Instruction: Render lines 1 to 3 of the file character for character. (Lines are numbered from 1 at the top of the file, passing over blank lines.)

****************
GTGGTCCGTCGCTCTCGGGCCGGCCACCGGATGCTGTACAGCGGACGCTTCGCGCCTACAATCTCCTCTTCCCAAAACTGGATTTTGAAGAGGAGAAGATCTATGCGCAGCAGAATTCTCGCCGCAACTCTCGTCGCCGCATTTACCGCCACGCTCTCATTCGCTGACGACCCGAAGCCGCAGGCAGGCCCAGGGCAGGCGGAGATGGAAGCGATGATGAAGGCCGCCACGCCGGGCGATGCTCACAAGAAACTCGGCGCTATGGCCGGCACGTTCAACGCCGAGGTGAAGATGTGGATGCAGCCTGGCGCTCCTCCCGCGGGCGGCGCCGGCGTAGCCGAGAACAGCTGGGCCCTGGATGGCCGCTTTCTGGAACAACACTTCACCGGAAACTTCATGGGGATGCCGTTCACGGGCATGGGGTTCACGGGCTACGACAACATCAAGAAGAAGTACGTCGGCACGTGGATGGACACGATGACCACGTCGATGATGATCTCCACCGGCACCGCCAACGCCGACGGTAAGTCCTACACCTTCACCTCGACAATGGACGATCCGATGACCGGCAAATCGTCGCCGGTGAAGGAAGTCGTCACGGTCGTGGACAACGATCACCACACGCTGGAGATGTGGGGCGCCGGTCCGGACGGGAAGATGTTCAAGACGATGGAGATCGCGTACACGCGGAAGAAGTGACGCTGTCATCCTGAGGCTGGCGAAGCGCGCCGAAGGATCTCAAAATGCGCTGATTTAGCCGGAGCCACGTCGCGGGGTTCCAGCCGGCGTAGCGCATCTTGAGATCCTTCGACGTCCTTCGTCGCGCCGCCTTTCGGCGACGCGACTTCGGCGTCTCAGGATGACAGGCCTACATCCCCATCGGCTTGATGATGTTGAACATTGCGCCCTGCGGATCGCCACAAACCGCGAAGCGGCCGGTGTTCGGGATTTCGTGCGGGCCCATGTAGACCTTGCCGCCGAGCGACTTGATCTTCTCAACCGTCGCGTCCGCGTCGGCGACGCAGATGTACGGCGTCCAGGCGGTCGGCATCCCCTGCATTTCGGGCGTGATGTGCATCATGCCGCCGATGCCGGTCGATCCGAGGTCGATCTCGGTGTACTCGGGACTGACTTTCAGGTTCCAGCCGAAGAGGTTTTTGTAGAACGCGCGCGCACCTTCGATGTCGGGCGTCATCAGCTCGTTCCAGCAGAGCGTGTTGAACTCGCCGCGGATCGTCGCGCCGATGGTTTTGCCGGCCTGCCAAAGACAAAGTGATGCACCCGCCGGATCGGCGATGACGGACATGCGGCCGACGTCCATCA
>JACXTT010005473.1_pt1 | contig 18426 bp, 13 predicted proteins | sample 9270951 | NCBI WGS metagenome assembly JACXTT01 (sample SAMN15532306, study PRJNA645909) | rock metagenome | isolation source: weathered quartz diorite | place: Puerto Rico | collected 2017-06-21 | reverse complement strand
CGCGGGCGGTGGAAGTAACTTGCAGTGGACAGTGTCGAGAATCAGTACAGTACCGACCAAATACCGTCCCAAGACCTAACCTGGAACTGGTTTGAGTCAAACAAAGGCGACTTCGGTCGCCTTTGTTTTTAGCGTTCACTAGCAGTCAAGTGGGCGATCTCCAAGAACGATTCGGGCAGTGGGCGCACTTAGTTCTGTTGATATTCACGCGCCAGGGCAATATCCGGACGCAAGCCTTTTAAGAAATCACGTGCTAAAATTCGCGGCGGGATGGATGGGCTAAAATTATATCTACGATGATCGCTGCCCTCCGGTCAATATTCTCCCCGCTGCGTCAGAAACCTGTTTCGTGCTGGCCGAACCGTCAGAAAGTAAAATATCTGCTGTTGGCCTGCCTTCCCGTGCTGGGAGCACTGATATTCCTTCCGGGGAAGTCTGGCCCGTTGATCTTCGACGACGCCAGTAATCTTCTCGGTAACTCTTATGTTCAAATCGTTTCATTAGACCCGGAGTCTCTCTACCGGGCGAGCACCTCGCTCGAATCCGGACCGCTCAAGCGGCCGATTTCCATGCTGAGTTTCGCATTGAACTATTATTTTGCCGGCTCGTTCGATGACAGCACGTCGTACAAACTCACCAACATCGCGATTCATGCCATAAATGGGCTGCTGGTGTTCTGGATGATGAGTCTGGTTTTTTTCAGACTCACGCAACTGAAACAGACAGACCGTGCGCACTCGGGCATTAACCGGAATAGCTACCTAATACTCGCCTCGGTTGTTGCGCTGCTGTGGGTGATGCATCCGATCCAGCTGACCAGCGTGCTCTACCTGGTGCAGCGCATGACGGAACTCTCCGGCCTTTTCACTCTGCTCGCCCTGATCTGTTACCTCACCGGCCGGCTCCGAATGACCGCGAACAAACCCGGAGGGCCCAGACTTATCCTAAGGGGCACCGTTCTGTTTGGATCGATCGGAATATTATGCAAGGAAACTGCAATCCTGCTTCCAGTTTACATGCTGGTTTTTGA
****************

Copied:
GTGGTCCGTCGCTCTCGGGCCGGCCACCGGATGCTGTACAGCGGACGCTTCGCGCCTACAATCTCCTCTTCCCAAAACTGGATTTTGAAGAGGAGAAGATCTATGCGCAGCAGAATTCTCGCCGCAACTCTCGTCGCCGCATTTACCGCCACGCTCTCATTCGCTGACGACCCGAAGCCGCAGGCAGGCCCAGGGCAGGCGGAGATGGAAGCGATGATGAAGGCCGCCACGCCGGGCGATGCTCACAAGAAACTCGGCGCTATGGCCGGCACGTTCAACGCCGAGGTGAAGATGTGGATGCAGCCTGGCGCTCCTCCCGCGGGCGGCGCCGGCGTAGCCGAGAACAGCTGGGCCCTGGATGGCCGCTTTCTGGAACAACACTTCACCGGAAACTTCATGGGGATGCCGTTCACGGGCATGGGGTTCACGGGCTACGACAACATCAAGAAGAAGTACGTCGGCACGTGGATGGACACGATGACCACGTCGATGATGATCTCCACCGGCACCGCCAACGCCGACGGTAAGTCCTACACCTTCACCTCGACAATGGACGATCCGATGACCGGCAAATCGTCGCCGGTGAAGGAAGTCGTCACGGTCGTGGACAACGATCACCACACGCTGGAGATGTGGGGCGCCGGTCCGGACGGGAAGATGTTCAAGACGATGGAGATCGCGTACACGCGGAAGAAGTGACGCTGTCATCCTGAGGCTGGCGAAGCGCGCCGAAGGATCTCAAAATGCGCTGATTTAGCCGGAGCCACGTCGCGGGGTTCCAGCCGGCGTAGCGCATCTTGAGATCCTTCGACGTCCTTCGTCGCGCCGCCTTTCGGCGACGCGACTTCGGCGTCTCAGGATGACAGGCCTACATCCCCATCGGCTTGATGATGTTGAACATTGCGCCCTGCGGATCGCCACAAACCGCGAAGCGGCCGGTGTTCGGGATTTCGTGCGGGCCCATGTAGACCTTGCCGCCGAGCGACTTGATCTTCTCAACCGTCGCGTCCGCGTCGGCGACGCAGATGTACGGCGTCCAGGCGGTCGGCATCCCCTGCATTTCGGGCGTGATGTGCATCATGCCGCCGATGCCGGTCGATCCGAGGTCGATCTCGGTGTACTCGGGACTGACTTTCAGGTTCCAGCCGAAGAGGTTTTTGTAGAACGCGCGCGCACCTTCGATGTCGGGCGTCATCAGCTCGTTCCAGCAGAGCGTGTTGAACTCGCCGCGGATCGTCGCGCCGATGGTTTTGCCGGCCTGCCAAAGACAAAGTGATGCACCCGCCGGATCGGCGATGACGGACATGCGGCCGACGTCCATCA
>JACXTT010005473.1_pt1 | contig 18426 bp, 13 predicted proteins | sample 9270951 | NCBI WGS metagenome assembly JACXTT01 (sample SAMN15532306, study PRJNA645909) | rock metagenome | isolation source: weathered quartz diorite | place: Puerto Rico | collected 2017-06-21 | reverse complement strand
CGCGGGCGGTGGAAGTAACTTGCAGTGGACAGTGTCGAGAATCAGTACAGTACCGACCAAATACCGTCCCAAGACCTAACCTGGAACTGGTTTGAGTCAAACAAAGGCGACTTCGGTCGCCTTTGTTTTTAGCGTTCACTAGCAGTCAAGTGGGCGATCTCCAAGAACGATTCGGGCAGTGGGCGCACTTAGTTCTGTTGATATTCACGCGCCAGGGCAATATCCGGACGCAAGCCTTTTAAGAAATCACGTGCTAAAATTCGCGGCGGGATGGATGGGCTAAAATTATATCTACGATGATCGCTGCCCTCCGGTCAATATTCTCCCCGCTGCGTCAGAAACCTGTTTCGTGCTGGCCGAACCGTCAGAAAGTAAAATATCTGCTGTTGGCCTGCCTTCCCGTGCTGGGAGCACTGATATTCCTTCCGGGGAAGTCTGGCCCGTTGATCTTCGACGACGCCAGTAATCTTCTCGGTAACTCTTATGTTCAAATCGTTTCATTAGACCCGGAGTCTCTCTACCGGGCGAGCACCTCGCTCGAATCCGGACCGCTCAAGCGGCCGATTTCCATGCTGAGTTTCGCATTGAACTATTATTTTGCCGGCTCGTTCGATGACAGCACGTCGTACAAACTCACCAACATCGCGATTCATGCCATAAATGGGCTGCTGGTGTTCTGGATGATGAGTCTGGTTTTTTTCAGACTCACGCAACTGAAACAGACAGACCGTGCGCACTCGGGCATTAACCGGAATAGCTACCTAATACTCGCCTCGGTTGTTGCGCTGCTGTGGGTGATGCATCCGATCCAGCTGACCAGCGTGCTCTACCTGGTGCAGCGCATGACGGAACTCTCCGGCCTTTTCACTCTGCTCGCCCTGATCTGTTACCTCACCGGCCGGCTCCGAATGACCGCGAACAAACCCGGAGGGCCCAGACTTATCCTAAGGGGCACCGTTCTGTTTGGATCGATCGGAATATTATGCAAGGAAACTGCAATCCTGCTTCCAGTTTACATGCTGGTTTTTGA